Additionally, Fontaine wants to remind readers that just because vegans don't eat meat and dairy, doesn't mean they don't get enough protein. In fact, beans and some seeds can have the same amount of protein as certain meats per serving.
"If you take the time to just educate yourself about these foods and nutrients and plan for it, then there's usually no issues," Fontaine said.
A plant-rich diet that contains a lot of fruits and vegetables may actually help protect some pregnancy complications.Alex Caspero
Benefits of the vegan diet for babies, children and expectant mothers
While there are many benefits of veganism, Fontaine says soy — a staple in the vegan diet — can help reduce certain health risks.
Soy is found in common plant-based foods including soy milk, tofu, tempeh, edamame, miso and soy sauce.
"The other benefits is if you're doing whole foods plant-based, you are getting more fibre and antioxidants which is good for the child's gut health," she added.
Caspero says the vegan diet might also help prevent some pregnancy complications.
"A plant-rich diet that contains a lot of fruits and vegetables may actually help protect some pregnancy complications, such as preeclampsia (high blood pressure) and gestational diabetes," she said.
Advice from dietitians
If you're looking to go vegan, experts say it's OK to not be perfect — and to lean on resources to help.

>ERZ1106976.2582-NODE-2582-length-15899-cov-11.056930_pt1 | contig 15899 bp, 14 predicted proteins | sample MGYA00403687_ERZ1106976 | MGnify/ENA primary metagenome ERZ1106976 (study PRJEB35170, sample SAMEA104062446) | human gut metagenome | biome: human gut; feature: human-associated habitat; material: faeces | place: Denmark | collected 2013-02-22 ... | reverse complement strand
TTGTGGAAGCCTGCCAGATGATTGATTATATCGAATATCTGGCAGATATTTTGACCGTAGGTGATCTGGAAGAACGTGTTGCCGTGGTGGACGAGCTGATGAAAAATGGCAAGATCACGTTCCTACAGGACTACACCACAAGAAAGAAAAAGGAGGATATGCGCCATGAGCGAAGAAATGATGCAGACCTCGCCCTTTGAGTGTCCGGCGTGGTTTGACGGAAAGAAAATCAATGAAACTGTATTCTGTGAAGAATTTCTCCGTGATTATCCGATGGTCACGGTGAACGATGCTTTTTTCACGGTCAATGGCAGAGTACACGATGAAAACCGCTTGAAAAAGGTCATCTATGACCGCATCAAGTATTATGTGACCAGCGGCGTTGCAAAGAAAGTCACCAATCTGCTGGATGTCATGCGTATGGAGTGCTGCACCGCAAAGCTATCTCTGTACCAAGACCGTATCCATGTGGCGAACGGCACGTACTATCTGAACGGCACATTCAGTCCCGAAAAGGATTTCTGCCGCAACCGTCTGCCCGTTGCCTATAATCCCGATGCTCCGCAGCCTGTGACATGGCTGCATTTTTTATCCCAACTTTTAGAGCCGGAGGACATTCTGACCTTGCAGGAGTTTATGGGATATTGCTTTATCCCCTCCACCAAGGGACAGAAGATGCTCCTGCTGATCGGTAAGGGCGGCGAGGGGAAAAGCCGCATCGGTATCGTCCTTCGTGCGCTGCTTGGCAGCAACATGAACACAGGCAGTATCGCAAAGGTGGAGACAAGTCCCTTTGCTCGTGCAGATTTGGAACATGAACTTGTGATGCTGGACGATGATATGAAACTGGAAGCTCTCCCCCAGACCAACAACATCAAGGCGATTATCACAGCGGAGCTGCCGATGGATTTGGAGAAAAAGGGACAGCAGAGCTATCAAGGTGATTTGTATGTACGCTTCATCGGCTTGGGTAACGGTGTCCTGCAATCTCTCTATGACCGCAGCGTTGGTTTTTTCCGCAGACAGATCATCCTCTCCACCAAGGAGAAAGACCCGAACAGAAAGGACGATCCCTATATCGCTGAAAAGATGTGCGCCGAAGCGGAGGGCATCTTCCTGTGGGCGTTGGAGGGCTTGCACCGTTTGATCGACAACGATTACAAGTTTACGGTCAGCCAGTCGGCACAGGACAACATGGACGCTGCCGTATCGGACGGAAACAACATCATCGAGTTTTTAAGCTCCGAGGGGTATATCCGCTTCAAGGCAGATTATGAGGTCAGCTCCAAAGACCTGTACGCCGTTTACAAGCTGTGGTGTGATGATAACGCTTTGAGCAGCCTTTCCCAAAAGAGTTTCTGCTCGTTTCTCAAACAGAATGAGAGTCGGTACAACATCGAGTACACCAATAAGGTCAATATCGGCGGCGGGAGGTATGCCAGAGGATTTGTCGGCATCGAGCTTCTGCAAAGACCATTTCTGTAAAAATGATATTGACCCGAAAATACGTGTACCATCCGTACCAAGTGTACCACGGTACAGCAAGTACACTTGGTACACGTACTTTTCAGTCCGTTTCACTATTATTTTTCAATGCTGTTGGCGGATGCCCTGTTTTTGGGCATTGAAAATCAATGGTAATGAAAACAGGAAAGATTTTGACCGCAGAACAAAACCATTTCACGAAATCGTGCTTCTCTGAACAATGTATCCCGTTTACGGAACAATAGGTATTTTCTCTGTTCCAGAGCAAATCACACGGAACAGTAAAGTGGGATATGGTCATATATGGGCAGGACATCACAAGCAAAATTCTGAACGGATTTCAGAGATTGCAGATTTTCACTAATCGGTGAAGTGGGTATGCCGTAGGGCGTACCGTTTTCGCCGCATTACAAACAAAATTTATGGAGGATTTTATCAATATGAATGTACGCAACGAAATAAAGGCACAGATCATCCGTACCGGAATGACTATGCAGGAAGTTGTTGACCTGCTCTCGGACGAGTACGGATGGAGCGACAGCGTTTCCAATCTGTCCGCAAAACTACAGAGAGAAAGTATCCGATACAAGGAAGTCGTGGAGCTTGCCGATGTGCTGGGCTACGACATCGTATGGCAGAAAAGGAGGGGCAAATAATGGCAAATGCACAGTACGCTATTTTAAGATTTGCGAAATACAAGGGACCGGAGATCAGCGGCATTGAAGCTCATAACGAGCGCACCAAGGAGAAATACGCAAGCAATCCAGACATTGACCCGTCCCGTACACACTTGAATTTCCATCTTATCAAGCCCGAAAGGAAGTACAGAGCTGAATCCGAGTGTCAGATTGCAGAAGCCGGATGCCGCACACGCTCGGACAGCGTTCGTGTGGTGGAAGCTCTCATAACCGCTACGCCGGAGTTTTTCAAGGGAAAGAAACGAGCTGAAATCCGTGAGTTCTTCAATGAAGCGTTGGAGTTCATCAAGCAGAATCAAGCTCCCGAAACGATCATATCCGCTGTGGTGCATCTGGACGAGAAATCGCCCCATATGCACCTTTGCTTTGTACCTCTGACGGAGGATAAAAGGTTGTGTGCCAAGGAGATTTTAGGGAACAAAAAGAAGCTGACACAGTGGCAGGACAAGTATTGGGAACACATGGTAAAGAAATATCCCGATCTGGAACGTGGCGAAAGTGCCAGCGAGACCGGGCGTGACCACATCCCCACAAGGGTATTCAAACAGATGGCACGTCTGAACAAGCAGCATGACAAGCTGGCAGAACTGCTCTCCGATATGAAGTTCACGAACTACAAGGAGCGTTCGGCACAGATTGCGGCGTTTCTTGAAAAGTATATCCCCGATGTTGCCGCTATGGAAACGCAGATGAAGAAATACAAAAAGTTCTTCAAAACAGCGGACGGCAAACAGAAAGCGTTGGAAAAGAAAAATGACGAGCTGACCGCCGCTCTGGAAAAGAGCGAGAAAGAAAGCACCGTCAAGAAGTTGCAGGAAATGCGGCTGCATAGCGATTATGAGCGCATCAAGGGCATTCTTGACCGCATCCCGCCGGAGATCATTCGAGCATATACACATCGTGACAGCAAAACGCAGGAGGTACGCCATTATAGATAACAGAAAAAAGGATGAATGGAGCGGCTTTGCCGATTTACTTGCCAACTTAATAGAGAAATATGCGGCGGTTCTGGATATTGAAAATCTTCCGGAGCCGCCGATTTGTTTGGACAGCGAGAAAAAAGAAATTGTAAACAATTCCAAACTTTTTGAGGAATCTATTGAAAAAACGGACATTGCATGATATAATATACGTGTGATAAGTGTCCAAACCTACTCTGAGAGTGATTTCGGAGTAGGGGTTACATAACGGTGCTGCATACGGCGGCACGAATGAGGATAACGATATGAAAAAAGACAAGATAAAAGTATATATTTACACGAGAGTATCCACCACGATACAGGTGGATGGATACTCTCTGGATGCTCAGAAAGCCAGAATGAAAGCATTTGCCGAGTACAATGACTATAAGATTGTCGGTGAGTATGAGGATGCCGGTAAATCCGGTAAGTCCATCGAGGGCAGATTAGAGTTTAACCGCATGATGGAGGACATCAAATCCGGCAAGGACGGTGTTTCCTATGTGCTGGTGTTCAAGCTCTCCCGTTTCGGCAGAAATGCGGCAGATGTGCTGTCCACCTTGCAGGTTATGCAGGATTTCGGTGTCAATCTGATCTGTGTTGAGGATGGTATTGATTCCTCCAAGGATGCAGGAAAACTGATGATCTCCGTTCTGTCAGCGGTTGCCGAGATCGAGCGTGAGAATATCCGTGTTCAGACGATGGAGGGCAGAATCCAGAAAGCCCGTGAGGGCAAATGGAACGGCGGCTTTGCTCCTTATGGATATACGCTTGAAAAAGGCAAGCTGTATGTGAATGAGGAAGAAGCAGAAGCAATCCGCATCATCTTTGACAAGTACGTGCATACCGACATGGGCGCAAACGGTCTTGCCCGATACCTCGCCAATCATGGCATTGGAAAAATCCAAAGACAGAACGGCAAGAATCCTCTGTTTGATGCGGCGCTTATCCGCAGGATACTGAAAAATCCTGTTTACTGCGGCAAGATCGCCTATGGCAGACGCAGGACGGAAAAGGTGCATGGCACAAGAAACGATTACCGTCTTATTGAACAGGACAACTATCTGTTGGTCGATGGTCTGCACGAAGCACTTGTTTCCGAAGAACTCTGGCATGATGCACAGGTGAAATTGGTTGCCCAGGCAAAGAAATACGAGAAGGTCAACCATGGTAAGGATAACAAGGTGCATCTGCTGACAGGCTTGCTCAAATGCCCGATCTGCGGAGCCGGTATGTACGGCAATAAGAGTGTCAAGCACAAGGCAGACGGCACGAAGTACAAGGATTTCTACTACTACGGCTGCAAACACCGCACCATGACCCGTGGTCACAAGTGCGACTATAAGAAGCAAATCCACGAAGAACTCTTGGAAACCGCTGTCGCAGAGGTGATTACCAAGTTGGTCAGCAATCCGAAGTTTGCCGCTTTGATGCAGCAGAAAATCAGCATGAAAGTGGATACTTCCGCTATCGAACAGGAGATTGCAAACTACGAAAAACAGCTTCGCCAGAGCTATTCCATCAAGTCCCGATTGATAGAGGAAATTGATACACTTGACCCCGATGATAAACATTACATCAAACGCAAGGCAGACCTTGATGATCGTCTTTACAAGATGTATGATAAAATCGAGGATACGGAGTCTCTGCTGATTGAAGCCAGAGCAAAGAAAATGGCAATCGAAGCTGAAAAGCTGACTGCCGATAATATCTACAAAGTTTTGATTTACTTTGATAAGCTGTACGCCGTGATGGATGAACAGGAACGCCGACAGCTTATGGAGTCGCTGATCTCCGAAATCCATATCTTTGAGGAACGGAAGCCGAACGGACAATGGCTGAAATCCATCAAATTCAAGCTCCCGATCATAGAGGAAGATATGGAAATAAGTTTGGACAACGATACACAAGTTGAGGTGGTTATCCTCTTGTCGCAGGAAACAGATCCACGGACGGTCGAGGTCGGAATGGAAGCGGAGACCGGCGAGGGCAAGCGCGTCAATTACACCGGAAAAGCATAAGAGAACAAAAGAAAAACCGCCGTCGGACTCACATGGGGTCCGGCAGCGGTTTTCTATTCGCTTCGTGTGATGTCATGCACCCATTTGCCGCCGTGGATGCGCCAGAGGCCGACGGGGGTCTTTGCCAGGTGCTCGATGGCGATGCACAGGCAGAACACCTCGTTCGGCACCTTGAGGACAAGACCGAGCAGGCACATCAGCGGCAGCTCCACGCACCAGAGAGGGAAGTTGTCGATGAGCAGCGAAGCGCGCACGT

"Every bit of plant-based eating is beneficial... we try to encourage getting more plants on the plate, regardless of what else is served," Caspero said.
Fontaine also added it's important to be gentle and compassionate with yourself.
"Take the time to read books or articles created by dieticians or doctors or see an actual professional about embarking on the vegan diet for you and your child," she said.
Additionally, Fontaine says meal planning is huge in making sure both you and your child get essential nutrients.
"I find that people who have the best diets are people who plan in advance. If you don't plan, you don't take the time to cook whether you're omnivore, vegan, flexitarian, vegetarian. The reality is you're gonna go towards processed food," Fontaine concluded.